hands of mine enemies. I would that honest and lawful means were
essayed for bringing me home to my charge, now when Mr A. R. and Mr H.
R. are restored. It concerneth you of Galloway most, to use
supplications and addresses for this purpose, and try if by fair means
I can be brought back again. As for liberty, without I be restored to
my flock, it is little to me; for my silence is my greatest prison.
However it be, I wait for the Lord; I hope not to rot in my
sufferings: Lord, give me submission to wait on. My heart is sad that
my days flee away, and I do no service to my Lord in His house, now
when His harvest and the souls of perishing people require it. But His
ways are not like my ways, neither can I find Him out. Oh that He
would shine upon my darkness, and bring forth my morning light from
under the thick cloud that men have spread over me!
 But that day that my mouth was most unjustly and cruelly closed, the
bloom fell off my branches and my joy did cast the flower. O that I
might preach His beauty and glory as once I did, and my branches be
watered with the dew of God, and my joy in His work grow green again
and bud and send out a flower! O, that I may wait for Him till the
morning of this benighted kirk break out! This poor, afflicted kirk
had a fair morning, but her night came upon her before her noonday,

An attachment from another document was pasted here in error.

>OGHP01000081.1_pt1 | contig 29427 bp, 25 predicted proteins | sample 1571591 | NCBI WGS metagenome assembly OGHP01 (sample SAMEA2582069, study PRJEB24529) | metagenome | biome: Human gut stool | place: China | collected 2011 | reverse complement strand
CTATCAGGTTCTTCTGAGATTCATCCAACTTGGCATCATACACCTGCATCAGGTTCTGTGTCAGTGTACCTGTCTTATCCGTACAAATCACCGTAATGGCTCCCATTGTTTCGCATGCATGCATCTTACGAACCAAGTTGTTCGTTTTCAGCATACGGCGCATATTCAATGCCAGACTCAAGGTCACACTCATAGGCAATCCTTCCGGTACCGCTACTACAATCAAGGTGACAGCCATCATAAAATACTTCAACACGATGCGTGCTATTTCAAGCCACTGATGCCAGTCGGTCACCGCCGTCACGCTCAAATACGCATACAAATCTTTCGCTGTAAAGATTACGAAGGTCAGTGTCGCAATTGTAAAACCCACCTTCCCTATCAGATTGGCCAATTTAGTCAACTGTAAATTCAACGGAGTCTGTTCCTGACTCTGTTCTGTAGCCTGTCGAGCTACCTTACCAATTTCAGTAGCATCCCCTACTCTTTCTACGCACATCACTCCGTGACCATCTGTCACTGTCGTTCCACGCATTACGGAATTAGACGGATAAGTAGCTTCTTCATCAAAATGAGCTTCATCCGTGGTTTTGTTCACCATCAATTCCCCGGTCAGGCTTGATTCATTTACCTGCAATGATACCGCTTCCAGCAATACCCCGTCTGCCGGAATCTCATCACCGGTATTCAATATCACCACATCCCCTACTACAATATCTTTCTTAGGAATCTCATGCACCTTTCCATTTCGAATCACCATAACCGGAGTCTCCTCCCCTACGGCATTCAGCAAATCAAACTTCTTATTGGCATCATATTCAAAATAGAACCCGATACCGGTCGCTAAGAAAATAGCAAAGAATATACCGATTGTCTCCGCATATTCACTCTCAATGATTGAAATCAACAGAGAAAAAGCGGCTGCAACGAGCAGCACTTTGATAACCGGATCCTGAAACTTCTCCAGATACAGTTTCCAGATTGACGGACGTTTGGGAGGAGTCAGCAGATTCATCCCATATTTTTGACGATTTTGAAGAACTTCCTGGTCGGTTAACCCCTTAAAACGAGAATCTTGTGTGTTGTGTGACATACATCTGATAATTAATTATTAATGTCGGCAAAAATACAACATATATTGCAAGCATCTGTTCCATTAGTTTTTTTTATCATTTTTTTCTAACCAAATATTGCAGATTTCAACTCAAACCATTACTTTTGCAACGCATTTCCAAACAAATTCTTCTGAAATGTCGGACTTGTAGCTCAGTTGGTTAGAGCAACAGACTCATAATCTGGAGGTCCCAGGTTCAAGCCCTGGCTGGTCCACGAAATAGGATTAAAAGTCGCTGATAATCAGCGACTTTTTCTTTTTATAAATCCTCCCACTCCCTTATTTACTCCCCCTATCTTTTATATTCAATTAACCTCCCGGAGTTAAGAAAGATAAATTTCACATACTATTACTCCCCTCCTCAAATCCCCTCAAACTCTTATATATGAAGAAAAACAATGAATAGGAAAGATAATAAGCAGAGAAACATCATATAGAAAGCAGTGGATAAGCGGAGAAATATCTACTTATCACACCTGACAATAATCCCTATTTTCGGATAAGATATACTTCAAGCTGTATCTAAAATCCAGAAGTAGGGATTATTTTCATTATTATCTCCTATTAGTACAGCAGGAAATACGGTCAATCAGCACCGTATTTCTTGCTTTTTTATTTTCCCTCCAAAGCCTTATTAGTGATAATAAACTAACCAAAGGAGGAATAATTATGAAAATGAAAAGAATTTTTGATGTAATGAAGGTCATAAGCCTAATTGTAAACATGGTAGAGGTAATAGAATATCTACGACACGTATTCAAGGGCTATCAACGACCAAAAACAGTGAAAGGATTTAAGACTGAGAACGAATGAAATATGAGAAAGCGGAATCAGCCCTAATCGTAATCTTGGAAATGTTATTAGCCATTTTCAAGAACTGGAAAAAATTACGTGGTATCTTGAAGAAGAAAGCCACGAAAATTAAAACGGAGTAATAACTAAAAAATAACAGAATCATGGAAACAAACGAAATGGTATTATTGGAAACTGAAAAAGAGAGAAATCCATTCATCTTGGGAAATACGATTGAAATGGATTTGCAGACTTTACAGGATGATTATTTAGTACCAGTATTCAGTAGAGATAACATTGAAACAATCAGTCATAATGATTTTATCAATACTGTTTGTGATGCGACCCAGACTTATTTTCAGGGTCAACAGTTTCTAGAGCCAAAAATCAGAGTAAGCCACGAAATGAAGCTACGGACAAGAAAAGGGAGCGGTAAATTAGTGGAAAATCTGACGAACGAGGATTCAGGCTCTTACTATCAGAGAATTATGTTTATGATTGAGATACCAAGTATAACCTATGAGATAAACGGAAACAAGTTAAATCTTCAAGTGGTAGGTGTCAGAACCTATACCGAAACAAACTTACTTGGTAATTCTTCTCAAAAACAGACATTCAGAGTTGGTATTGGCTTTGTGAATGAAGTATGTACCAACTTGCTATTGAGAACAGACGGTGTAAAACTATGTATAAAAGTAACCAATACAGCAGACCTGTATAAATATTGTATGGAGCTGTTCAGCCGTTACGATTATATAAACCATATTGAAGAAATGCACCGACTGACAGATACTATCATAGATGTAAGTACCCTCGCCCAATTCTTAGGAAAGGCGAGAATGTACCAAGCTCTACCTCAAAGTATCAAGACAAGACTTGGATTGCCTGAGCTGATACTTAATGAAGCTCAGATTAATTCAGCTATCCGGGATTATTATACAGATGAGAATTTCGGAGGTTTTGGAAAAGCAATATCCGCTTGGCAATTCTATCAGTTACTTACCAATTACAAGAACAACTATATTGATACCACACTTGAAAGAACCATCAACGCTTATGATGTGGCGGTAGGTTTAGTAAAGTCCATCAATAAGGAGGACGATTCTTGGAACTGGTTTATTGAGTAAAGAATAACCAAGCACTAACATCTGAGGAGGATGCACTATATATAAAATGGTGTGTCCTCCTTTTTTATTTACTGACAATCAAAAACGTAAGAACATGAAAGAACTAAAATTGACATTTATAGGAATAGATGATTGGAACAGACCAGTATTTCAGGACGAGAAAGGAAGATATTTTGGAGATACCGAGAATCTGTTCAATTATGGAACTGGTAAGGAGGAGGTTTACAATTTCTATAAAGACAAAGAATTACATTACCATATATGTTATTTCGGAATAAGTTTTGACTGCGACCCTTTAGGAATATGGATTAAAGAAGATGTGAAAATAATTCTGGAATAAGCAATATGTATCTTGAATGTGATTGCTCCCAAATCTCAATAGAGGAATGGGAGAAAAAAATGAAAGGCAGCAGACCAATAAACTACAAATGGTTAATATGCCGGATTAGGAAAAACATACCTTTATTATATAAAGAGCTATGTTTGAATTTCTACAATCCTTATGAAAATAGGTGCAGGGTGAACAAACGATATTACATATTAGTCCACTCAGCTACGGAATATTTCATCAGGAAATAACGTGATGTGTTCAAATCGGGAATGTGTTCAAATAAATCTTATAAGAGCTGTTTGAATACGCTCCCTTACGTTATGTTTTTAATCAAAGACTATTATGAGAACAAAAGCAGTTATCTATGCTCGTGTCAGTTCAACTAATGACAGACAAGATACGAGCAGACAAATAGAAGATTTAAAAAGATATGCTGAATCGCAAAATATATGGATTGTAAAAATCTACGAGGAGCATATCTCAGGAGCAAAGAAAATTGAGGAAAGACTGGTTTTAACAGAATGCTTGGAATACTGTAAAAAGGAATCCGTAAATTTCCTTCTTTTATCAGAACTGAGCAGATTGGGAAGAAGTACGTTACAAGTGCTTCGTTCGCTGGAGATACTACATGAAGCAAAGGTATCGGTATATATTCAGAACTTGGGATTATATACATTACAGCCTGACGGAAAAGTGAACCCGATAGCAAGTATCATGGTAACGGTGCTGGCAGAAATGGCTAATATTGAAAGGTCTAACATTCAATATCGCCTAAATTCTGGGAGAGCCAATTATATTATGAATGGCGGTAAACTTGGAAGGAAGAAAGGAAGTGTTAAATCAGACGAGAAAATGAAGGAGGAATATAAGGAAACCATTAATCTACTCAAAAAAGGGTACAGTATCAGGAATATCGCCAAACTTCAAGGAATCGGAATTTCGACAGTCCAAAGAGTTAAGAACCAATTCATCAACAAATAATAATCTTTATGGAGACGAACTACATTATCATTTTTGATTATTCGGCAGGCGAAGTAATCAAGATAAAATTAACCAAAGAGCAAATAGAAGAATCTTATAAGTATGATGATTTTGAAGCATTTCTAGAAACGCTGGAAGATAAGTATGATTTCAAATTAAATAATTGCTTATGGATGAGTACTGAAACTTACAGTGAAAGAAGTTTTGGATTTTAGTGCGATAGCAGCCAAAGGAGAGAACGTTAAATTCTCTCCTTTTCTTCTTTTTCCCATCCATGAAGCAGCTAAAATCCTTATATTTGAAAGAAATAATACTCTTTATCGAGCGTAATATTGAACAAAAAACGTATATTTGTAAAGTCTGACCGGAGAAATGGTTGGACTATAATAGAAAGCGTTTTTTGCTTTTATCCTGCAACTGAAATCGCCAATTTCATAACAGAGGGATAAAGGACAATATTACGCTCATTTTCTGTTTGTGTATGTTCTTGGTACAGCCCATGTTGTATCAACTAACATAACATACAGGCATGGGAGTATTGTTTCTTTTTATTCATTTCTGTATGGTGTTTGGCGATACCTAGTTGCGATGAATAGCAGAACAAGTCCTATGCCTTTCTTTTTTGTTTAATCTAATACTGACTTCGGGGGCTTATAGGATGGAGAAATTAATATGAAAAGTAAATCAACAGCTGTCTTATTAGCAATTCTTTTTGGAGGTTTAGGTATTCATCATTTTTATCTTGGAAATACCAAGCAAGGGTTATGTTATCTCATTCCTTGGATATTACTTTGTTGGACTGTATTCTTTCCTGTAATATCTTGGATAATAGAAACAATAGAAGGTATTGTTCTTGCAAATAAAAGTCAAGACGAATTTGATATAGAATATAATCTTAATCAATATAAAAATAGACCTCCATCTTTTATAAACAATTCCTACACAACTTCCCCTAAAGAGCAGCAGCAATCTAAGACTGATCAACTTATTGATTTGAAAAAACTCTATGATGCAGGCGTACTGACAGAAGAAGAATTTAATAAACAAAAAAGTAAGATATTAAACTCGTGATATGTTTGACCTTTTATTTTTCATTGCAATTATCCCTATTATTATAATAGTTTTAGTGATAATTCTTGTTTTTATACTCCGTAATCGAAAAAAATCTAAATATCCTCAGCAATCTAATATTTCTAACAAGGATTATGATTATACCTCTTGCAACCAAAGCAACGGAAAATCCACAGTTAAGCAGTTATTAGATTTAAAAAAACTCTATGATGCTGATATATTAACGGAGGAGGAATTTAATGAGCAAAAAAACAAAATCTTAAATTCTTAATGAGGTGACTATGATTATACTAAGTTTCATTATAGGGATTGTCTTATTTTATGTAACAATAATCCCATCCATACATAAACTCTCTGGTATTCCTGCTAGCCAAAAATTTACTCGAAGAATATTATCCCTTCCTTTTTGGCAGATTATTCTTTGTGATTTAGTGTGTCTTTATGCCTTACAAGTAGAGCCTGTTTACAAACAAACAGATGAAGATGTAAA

and she was like a traveler forced to take house in the morning of his
journey. And now her adversaries are the chief men in the land; her
ways mourn; her gates languish; her children sigh for bread. O, that
my Lord would bring me again amongst you with abundance of the Gospel
of Christ.
 Remember my love in the Lord to your husband; God make him faithful
to Christ! And my blessing to your three children. Faint not in prayer
for this kirk. Desire my people not to receive a stranger and intruder
upon my ministry. Let me stand in that right and station that my Lord
Jesus gave me. Grace, grace, be with you.


XL. To ROBERT STEWART, on his decision for Christ

MY VERY DEAR BROTHER, - You are heartily welcome to my world of
suffering, and heartily welcome to my father's house; God give you
much joy of your new Master. If I have been in the house before you, I
were not faithful to give the house an ill name, or to speak evil of
the Lord of the family: I rather wish God's Holy Spirit (O Lord,
breathe upon me with that Spirit!) to tell you the fashions of the
house (Ezek. 43.11). One thing I can say, by on-waiting, ye will grow
a great man with the Lord of the house. Hang on, till ye get some good
from Christ. Take ease yourself, and let Him bear all; lay all your
weights and your loads, by faith, on Christ; He can, He will bear you.
I rejoice that He has come, and has chosen you in the furnace; it was
even there where He and ye set tryst. He keepeth the good old fashion
with you that was in Hosea's days (Hos. 2.14). 'Therefore, behold I
will allure her, and bring her to the wilderness, and speak
comfortably to her.' There was no talking to her heart while she was
in the fair flourishing city, and at ease, but out in the cold,
hungry, waste wilderness, He allureth her; He whispered news into her
ear there, and said, 'Thou art Mine'. What would ye think of such a